Hazel Henderson is probably America's most prominent alternative economic thinker. For three decades, she has been challenging conventional economic thinking and writing and lecturing — "shouting from the rooftops," as she likes to say — about the need for sustainable development.
While her new book presents itself as a critique of conventional economics, its main focus is on the groundswell of new ideas reshaping our social, political and economic systems. Henderson takes a broad look at changes happening on several fronts:
- Population growth and the environment
- International governance structures
- Global civil society
- Nation-states and democratic processes
- Corporations and global commerce
- Local governance
- Family and community values
In each of these areas, she sees a shift taking place from a value-system based on competition, conflict, and what she calls "economism" (an approach that puts economics at the center of public policy and reduces individual and public choices to matters of self-interest and rationality) toward a value-system based on interdependence, sustainability, and cooperation. While the dysfunctional economism paradigm still controls the debate, in her view, a new "quality-of-life" language is emerging that opens the way for new approaches to our current global problems. There is "slow-motion good news" going on, she says, as the old ways of doing things are challenged by "global citizens," grassroots organizations, and enlightened businesses around the world.
The book is divided into three sections. The first examines the shortcomings of orthodox economic models based on free-market capitalism, expansionist nationalism, planned obsolescence, and overconsumption. Henderson insists that even as new markets emerge around the world, they are operating according to old textbook models and outdated economic generalizations. For example, "free trade" is usually taken to be in the best interests of everyone because it appears to lower prices for consumers. But, in fact, those lower prices do not account for social and environmental costs such as deepening poverty and the depletion of natural resources. Another example which Henderson explores at length is the inadequacy of abstract economic indicators such as the Gross National Product (GNP). She shows how "public-sector investment" in maintaining infrastructure, such as roads, public buildings, and airports, is classified in GNP as "spending" because public facilities are not viewed as capital assets; if they were, she says, the deficit would shrink. She illustrates the absurdity of conventional indices by pointing to the fact that a major natural disaster — such as the oil-spill in Valdez, Alaska — actually increases the GNP by mobilizing the economy, but at great expense to the natural world.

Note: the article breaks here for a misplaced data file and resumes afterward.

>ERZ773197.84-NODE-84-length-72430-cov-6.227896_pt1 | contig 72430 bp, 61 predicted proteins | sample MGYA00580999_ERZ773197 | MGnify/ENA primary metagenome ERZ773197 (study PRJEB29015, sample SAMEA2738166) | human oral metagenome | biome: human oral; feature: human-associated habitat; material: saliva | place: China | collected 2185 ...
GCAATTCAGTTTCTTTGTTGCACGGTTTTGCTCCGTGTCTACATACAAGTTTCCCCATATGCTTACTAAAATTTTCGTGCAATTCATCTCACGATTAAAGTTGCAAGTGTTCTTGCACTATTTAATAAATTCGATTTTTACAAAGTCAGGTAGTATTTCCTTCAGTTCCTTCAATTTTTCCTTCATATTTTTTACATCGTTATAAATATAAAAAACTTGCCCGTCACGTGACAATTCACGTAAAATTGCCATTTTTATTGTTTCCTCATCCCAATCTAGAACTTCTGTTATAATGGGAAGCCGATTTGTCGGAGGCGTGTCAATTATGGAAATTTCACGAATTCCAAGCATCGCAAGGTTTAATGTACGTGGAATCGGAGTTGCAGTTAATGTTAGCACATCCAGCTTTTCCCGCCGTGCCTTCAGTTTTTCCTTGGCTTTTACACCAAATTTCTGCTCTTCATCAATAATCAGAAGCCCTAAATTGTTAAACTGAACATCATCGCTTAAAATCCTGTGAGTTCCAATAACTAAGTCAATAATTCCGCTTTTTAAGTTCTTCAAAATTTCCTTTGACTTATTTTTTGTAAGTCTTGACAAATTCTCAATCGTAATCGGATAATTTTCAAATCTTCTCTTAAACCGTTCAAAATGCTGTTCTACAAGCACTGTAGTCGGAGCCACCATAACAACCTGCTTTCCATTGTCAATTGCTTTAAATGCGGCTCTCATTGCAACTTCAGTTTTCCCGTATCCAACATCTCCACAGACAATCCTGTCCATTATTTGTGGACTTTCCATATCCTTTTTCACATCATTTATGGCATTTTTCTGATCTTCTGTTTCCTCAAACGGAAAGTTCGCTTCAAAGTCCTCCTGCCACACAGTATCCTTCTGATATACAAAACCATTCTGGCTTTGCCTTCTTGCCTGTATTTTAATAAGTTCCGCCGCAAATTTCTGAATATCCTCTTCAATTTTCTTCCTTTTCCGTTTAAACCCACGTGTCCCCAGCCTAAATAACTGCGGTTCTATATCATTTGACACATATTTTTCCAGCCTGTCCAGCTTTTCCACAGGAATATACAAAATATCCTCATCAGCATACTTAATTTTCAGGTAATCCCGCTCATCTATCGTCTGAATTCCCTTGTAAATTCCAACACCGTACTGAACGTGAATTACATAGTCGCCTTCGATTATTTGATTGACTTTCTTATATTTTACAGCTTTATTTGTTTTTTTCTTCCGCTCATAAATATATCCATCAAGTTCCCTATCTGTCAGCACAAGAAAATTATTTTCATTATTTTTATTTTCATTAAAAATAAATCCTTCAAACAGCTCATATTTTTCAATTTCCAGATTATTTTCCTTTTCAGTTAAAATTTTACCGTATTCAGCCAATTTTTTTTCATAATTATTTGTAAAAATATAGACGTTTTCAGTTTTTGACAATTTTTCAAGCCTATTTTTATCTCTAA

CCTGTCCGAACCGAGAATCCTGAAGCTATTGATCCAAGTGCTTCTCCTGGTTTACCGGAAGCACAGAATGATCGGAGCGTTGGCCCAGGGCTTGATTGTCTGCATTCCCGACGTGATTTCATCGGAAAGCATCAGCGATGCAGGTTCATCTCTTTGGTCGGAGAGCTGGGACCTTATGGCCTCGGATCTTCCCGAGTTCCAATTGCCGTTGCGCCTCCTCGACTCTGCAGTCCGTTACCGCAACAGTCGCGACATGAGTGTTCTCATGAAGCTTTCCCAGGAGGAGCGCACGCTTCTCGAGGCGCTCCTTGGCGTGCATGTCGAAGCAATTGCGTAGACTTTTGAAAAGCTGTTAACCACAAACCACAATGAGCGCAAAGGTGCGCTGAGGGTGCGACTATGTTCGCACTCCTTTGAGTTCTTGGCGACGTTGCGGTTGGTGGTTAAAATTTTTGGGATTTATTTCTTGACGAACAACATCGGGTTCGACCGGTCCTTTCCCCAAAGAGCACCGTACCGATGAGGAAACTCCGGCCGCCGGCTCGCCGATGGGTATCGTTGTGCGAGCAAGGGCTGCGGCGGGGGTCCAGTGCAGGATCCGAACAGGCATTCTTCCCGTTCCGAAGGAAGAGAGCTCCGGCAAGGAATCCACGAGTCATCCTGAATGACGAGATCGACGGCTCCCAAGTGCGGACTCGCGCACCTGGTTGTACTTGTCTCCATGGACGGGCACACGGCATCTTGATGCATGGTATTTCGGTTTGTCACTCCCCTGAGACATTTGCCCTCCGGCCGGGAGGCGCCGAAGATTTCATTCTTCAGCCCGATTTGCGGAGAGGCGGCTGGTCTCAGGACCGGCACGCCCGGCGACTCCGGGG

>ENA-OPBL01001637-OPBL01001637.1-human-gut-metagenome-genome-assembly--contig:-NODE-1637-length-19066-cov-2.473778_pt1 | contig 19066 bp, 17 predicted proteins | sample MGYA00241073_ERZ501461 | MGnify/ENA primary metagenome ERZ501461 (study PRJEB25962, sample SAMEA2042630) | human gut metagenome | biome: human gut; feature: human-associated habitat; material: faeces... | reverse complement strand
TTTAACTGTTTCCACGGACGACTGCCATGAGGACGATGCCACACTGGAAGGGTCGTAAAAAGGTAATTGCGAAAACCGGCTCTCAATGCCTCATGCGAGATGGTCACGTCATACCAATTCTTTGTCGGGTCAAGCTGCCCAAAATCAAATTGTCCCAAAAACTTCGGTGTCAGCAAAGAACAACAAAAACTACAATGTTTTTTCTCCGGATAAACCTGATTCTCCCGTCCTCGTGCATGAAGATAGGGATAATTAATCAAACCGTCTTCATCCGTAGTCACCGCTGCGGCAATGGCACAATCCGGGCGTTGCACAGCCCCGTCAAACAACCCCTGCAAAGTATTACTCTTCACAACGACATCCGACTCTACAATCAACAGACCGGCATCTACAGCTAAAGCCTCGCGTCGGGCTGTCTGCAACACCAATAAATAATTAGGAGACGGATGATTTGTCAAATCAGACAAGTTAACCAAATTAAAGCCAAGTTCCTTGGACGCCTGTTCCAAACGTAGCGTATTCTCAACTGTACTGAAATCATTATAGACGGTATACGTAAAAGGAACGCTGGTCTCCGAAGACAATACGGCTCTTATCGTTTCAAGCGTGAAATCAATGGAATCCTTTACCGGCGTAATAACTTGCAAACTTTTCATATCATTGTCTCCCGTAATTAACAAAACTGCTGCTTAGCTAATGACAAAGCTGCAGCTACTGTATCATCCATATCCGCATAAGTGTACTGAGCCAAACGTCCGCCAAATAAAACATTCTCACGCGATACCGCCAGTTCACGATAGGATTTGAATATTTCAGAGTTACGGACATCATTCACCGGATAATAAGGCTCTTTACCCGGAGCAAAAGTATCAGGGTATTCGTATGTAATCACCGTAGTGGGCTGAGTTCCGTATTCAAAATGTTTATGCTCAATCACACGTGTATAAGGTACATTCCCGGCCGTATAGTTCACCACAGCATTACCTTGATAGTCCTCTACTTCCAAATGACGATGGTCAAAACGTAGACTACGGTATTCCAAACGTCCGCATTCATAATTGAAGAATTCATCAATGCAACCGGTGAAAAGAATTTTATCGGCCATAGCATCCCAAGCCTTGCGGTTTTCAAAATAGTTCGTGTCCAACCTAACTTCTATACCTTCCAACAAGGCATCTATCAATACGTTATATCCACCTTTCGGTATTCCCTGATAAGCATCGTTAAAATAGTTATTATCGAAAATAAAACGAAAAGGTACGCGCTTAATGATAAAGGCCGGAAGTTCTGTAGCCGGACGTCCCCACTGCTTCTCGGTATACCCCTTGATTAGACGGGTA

The second part of the book examines the rise of "grassroots globalism" and global civil society. Henderson shows how citizen movements, from large non-governmental organizations such as Amnesty International to consumer co-ops, barter networks, and indigenous people's organizations, are emerging as a new force in world affairs. This new independent sector does not fit neatly into conventional economic theory with its limited schema of public and private sectors, Henderson observes. As a result, its impact has largely caught economists by surprise. "The general reaction of decision-making elites to the rising global civil society has been one of alarm, because citizen groups see the issues differently from the official and mainstream interpretations of reality," writes Henderson. The most creative and energetic responses to global problems are now emerging from within civil society, she says, since citizens groups tend to be more responsive to social needs than either the public or the private sector.